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More States Loosening Wiretap Restrictions

By Dick Kelsey, Newsbytes

April 17, 2002

Proposed changes to state wiretap laws triggered by the terrorist attacks on Sept. 11 would give states added surveillance power that could erode civil liberties, said a review of state-level legislation released today. The review, conducted by a Washington-based non-profit that tracks legal and constitutional issues, examined how states approve and implement wiretaps. The Constitution Project seeks to determine whether laws compromise individual liberties.

Many states have proposed that law officers have more leeway to tap criminal suspects' telephones or intercept electronic communications, be given enhanced subpoena power, and receive the authority to conduct "roving" statewide wiretaps, the group said.

As of April 8, wiretap law legislation was pending in 22 states and bills had been passed in 3 states, while no legislative action was pending in 25 states and the District of Columbia, according to the review, which is part of the Constitution Project Liberty and Security Initiative.

"We must make sure that the benefits of these wiretaps are accompanied by continuing protection of civil liberties," said Peter Swire, a professor at Ohio State University law school and initiative adviser.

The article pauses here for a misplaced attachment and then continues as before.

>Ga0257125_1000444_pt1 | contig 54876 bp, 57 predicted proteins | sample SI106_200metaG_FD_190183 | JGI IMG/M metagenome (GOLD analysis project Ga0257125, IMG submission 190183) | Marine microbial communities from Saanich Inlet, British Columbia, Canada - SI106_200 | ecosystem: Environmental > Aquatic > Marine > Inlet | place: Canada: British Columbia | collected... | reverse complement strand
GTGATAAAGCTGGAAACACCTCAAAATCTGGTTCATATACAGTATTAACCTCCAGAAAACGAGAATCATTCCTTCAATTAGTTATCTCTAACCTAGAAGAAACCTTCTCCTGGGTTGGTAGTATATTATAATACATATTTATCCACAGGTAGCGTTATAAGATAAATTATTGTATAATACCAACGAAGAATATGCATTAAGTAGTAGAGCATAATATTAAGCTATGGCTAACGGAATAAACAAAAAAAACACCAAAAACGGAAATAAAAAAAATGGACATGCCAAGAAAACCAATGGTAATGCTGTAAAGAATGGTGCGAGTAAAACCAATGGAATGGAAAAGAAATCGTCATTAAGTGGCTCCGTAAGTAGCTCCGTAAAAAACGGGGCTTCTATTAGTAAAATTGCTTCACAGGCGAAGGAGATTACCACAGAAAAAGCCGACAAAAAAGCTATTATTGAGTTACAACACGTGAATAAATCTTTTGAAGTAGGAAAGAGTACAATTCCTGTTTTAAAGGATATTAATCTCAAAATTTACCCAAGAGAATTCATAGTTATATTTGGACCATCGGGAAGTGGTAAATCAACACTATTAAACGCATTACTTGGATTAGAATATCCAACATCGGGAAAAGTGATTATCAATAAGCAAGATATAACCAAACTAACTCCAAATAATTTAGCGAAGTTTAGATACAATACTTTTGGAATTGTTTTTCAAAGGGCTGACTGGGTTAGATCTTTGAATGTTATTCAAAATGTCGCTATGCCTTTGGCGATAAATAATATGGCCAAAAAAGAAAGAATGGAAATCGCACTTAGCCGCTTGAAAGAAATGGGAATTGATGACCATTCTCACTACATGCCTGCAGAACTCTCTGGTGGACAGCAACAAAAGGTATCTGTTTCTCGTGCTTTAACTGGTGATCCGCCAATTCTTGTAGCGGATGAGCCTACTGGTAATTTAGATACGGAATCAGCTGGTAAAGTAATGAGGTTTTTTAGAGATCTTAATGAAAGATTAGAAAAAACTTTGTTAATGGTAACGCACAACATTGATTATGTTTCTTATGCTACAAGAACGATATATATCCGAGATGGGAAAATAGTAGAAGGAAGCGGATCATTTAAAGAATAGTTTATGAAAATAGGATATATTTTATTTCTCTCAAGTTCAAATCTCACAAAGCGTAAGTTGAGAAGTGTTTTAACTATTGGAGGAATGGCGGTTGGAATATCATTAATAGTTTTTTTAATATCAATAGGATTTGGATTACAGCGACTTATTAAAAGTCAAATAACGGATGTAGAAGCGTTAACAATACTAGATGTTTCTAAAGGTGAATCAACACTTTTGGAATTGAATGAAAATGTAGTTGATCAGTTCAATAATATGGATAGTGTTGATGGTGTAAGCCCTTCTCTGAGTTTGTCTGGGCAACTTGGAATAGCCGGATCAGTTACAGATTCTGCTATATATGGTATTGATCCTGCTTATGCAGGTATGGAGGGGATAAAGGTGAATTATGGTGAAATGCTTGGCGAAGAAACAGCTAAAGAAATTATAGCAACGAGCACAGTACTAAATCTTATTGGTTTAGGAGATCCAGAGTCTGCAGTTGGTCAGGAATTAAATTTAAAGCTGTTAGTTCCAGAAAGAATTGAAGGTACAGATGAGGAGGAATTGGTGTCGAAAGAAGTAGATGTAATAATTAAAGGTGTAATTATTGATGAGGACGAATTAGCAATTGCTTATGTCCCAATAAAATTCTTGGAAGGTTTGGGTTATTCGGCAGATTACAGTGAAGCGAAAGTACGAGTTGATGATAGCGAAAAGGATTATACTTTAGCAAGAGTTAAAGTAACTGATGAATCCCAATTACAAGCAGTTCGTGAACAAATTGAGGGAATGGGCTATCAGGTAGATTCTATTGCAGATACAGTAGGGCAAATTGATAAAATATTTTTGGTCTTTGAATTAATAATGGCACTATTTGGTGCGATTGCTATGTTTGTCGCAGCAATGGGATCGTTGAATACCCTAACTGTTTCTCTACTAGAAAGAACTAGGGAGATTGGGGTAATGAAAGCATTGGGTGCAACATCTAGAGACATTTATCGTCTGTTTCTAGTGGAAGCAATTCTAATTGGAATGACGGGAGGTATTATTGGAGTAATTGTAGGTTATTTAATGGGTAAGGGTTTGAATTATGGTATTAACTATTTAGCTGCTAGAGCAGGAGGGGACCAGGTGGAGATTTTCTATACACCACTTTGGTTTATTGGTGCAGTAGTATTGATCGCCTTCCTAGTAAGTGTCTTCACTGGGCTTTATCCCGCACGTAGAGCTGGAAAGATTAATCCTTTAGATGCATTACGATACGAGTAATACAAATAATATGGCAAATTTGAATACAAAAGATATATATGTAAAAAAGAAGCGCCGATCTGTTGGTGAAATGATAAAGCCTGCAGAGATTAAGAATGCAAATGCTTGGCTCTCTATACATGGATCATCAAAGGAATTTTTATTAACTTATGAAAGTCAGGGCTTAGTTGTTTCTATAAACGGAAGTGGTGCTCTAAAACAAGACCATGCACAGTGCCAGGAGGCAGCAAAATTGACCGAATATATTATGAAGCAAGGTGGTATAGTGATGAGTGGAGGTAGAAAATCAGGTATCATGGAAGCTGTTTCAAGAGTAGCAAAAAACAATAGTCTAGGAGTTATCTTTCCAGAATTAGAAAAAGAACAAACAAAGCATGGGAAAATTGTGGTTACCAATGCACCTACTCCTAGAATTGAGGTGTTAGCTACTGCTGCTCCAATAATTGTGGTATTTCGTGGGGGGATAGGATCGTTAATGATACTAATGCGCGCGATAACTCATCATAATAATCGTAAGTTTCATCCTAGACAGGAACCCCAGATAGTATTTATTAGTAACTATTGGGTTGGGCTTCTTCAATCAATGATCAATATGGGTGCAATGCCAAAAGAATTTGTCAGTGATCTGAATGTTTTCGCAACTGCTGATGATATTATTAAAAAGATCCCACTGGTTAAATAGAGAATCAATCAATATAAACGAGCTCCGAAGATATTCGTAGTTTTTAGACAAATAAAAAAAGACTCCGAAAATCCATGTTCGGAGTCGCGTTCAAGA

More than half of the nation's wiretaps are conducted at the state level, said Swire, who served as chief privacy officer for the Clinton administration.

While the federal government has oversight regarding such matters in congressional committee hearings, states have little or none, initiative director, Joseph Onek, told Newsbytes.

"When you have 50 state governments doing the same thing without some capabilities for oversight, that's what concerns us," Onek said.

Arizona lawmakers, for example, may do away with the requirement that a wiretap application specify the crime for which the surveillance is sought, Onek said.

Constitution Project -

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15:34 CST
Reposted 17:19 CST


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